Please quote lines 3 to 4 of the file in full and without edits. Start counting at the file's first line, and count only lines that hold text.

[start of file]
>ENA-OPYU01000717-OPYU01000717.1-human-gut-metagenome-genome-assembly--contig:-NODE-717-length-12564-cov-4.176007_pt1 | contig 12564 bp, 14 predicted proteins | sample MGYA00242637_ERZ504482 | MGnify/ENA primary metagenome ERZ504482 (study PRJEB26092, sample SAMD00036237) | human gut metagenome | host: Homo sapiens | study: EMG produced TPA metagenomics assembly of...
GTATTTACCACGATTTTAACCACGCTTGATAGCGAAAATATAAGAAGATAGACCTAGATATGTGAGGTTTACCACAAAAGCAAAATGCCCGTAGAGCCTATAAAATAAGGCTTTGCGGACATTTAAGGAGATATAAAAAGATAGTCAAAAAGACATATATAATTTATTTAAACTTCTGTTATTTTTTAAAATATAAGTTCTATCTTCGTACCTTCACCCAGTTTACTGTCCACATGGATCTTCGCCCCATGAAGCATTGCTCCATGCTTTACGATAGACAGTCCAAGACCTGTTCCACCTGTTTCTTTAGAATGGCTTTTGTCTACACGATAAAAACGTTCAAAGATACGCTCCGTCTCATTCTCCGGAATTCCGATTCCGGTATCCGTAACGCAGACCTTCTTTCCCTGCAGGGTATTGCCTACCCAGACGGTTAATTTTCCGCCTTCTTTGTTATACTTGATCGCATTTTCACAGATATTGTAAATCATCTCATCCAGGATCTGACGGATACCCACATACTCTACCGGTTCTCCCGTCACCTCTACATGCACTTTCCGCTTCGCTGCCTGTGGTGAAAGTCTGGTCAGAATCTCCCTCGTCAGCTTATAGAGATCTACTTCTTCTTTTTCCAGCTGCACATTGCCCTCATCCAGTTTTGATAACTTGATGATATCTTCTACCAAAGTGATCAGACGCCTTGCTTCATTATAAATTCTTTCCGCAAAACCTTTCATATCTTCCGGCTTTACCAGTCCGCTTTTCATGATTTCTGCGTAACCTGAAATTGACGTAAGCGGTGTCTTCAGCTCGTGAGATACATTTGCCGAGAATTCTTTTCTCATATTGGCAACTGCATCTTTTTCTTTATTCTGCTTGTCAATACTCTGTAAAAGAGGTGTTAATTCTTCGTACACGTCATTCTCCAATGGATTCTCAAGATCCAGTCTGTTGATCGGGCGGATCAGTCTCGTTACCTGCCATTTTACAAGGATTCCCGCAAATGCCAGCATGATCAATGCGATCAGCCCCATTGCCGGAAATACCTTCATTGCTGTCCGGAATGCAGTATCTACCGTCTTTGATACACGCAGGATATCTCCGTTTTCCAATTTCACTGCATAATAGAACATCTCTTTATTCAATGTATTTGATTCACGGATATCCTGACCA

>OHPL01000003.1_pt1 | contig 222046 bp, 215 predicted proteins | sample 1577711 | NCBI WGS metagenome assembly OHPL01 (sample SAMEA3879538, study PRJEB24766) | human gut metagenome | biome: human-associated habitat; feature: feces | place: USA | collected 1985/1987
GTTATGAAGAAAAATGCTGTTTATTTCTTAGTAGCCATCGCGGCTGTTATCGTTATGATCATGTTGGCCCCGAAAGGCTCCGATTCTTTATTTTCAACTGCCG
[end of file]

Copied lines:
>OHPL01000003.1_pt1 | contig 222046 bp, 215 predicted proteins | sample 1577711 | NCBI WGS metagenome assembly OHPL01 (sample SAMEA3879538, study PRJEB24766) | human gut metagenome | biome: human-associated habitat; feature: feces | place: USA | collected 1985/1987
GTTATGAAGAAAAATGCTGTTTATTTCTTAGTAGCCATCGCGGCTGTTATCGTTATGATCATGTTGGCCCCGAAAGGCTCCGATTCTTTATTTTCAACTGCCG